New Zealand’s Labour Party-led government, which includes the Greens, has escalated its attacks on the working class with an impending “reset” of immigration policy to target wealthy investors while limiting entry for those classed as “low-skill” and low-wage workers.
In a May 17 speech setting out the government’s intentions for immigration, Economic Development Minister Stuart Nash said its policies would include making it harder for employers to take on workers from overseas, other than in areas of “genuine skills shortages.”
Nash, who was filling in for Immigration Minister Kris Faafoi, said once the borders fully open after COVID-19 shutdowns there will be no return to previous immigration settings. “That path is a continuation of pressures on our infrastructure, like transport, accommodation, and downward pressure on wages,” he declared. The government would “encourage employers to hire, train and upskill more New Zealanders to fill skill shortages.”
The move is in line with Labour’s 2017 immigration policy, carried through with its then-coalition partner, the right-wing anti-immigrant NZ First Party, to slash net migration—at that time around 70,000 a year—by up to 30,000 by cutting back on international students and “low skilled” workers. Labour has simultaneously kept New Zealand’s annual refugee intake at just 1,500, one of the lowest in the world.
In October 2019, Labour introduced new class-based restrictions on immigration, blocking thousands of parents from joining their adult children in New Zealand. Under changes to visa requirements, a resident or citizen must now earn over $106,000 a year to bring one parent, or $159,000—more than three times the median salary—to bring two. Officials estimated that 85 percent of parents on the waiting list were ineligible for residency under the new rules.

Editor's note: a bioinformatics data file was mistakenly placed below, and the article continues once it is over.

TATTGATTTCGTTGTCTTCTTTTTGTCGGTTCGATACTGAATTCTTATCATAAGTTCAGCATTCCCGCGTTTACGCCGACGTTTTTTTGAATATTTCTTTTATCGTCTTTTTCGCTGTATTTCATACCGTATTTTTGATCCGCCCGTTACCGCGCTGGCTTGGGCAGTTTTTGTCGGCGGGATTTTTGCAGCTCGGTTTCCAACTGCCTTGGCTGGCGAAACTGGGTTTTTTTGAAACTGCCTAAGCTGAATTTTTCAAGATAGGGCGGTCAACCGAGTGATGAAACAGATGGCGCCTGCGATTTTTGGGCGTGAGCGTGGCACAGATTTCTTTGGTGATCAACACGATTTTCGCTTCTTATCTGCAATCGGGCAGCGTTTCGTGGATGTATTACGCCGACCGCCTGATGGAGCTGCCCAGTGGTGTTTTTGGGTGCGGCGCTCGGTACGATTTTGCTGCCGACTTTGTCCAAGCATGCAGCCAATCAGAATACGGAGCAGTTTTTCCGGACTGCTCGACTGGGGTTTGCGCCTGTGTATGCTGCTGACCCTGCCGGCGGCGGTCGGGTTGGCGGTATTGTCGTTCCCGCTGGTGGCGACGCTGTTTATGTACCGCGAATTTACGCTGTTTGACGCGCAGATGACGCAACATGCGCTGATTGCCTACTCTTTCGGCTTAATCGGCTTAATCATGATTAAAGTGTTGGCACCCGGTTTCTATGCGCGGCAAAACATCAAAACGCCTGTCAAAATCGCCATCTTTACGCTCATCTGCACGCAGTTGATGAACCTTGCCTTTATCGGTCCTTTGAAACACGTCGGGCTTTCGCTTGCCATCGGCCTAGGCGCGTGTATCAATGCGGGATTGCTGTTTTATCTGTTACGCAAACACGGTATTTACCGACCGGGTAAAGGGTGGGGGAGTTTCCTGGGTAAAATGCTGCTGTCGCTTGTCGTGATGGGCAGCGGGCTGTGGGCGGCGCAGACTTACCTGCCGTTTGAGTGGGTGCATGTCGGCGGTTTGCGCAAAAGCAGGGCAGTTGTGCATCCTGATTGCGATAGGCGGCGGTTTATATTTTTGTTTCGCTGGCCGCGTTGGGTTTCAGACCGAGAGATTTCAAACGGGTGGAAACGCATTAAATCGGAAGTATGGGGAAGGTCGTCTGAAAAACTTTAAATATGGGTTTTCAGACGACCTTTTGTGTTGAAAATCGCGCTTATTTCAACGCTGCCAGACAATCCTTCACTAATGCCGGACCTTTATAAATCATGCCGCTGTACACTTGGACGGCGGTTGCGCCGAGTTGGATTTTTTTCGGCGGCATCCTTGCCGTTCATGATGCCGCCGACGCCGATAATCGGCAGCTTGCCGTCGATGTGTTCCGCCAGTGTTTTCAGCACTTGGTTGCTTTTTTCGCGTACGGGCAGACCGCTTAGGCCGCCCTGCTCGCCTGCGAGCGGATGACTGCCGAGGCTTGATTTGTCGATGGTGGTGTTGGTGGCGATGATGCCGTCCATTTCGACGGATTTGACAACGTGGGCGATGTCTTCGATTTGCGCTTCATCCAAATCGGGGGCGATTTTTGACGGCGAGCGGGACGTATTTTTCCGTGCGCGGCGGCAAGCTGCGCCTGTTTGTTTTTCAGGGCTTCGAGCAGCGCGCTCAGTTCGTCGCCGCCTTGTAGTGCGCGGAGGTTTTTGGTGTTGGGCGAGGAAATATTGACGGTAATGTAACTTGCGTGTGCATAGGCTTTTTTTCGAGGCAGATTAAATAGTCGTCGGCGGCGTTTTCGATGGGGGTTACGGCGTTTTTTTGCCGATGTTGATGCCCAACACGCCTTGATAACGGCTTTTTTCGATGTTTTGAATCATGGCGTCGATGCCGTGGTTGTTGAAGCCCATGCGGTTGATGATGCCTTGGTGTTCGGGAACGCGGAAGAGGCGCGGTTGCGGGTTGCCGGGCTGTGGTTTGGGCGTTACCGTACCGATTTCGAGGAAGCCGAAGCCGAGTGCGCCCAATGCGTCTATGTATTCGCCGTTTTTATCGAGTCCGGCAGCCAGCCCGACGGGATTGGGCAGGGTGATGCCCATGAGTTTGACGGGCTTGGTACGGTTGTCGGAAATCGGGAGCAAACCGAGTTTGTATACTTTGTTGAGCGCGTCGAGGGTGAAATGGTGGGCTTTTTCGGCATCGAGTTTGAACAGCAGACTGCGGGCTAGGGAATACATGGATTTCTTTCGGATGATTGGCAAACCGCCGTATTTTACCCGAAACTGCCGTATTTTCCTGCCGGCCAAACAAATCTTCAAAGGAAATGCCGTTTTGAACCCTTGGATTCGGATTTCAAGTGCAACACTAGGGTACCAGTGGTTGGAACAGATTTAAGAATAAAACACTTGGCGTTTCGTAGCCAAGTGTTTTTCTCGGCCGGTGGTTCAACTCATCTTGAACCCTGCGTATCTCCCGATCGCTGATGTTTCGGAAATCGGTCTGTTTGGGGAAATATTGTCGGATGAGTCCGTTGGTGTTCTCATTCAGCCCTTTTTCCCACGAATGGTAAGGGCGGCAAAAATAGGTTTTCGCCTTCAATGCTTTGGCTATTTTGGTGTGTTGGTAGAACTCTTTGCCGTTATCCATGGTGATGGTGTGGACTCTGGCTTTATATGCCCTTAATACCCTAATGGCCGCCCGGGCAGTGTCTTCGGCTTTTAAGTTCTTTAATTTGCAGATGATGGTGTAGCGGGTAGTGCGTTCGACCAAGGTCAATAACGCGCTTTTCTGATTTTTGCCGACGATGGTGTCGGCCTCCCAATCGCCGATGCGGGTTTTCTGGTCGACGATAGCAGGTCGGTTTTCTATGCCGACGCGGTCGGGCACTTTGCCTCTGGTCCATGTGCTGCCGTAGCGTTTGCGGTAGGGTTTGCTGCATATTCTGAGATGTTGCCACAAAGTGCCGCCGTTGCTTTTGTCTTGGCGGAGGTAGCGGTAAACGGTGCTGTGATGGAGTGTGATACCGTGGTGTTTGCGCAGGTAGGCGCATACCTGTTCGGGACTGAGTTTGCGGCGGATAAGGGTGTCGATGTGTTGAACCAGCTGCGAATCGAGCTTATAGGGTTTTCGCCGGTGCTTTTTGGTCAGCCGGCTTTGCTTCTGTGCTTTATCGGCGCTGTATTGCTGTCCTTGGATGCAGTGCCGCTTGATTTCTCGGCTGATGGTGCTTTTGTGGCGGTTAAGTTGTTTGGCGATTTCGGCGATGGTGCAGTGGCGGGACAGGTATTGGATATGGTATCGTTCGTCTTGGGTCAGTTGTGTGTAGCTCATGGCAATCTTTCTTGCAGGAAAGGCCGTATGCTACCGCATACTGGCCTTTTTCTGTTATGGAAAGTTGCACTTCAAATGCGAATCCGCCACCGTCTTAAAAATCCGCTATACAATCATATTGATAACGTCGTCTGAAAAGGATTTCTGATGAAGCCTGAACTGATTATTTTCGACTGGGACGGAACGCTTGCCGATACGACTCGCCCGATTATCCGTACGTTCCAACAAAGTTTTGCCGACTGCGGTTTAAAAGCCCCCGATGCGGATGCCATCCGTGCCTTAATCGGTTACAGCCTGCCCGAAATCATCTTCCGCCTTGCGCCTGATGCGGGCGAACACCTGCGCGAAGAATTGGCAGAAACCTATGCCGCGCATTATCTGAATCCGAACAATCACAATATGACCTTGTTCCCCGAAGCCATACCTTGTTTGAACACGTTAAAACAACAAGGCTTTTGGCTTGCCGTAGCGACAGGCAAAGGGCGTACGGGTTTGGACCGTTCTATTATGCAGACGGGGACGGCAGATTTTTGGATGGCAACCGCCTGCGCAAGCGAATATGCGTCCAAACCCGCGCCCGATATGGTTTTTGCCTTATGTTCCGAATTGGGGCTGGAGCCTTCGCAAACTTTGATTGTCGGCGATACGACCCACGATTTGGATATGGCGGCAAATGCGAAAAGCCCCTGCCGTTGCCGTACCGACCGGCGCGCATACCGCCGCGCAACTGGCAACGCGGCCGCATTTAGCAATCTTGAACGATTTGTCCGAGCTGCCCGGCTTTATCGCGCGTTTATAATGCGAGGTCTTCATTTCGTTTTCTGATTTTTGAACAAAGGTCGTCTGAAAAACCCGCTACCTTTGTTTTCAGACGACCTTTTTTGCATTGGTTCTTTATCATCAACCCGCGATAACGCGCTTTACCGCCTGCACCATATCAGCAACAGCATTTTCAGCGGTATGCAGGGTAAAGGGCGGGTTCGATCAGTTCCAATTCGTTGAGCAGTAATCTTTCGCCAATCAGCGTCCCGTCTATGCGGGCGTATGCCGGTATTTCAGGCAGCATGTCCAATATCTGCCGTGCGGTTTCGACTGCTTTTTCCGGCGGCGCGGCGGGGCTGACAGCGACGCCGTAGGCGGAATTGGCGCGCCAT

Until the border closed in March 2020, there was a policy in place to import temporary workers and fee-paying students while making it much harder for migrants to gain permanent residency. In the past decade, the number of people on temporary work visas doubled from fewer than 100,000 to more than 200,000. There was a huge increase in demand for residency, with around 80 percent of applications under the Skilled Migrant Category coming from onshore applicants.
While tightly controlled, immigration has contributed to 30 percent of the total population growth since the early 1990s. Currently one in four New Zealand residents was born abroad. Temporary migrant workers make up almost five percent of New Zealand’s labour force—the highest share compared to other OECD countries. Entire industries, such as tourism, retail, hospitality and agriculture, have become dependent on these highly-exploited workers, who have no rights to unemployment and other benefits.
COVID-19 has seen immigration grind to a halt. The country had a net migration gain of just 6,600 people last year. This has, according to Nash, given a “once-in-a-generation” chance for sweeping policy change. The “reset” threatens to force thousands of visa holders and current residents into a no-man’s land. Those targeted for restrictions are on the two lowest “skill level” bands. The only ones unaffected are low paid “fly-in-fly-out” seasonal workers from Pacific island countries.
Like governments internationally, Prime Minister Jacinda Ardern’s government is responding to the social crisis triggered by COVID-19 by scapegoating immigrants and stoking nationalism. The economy’s “reliance” on low-wage workers is presented as the fault of immigrants, when in fact it is due to policies imposed by successive governments and trade unions, who have suppressed wages and attacked living standards over the past three decades.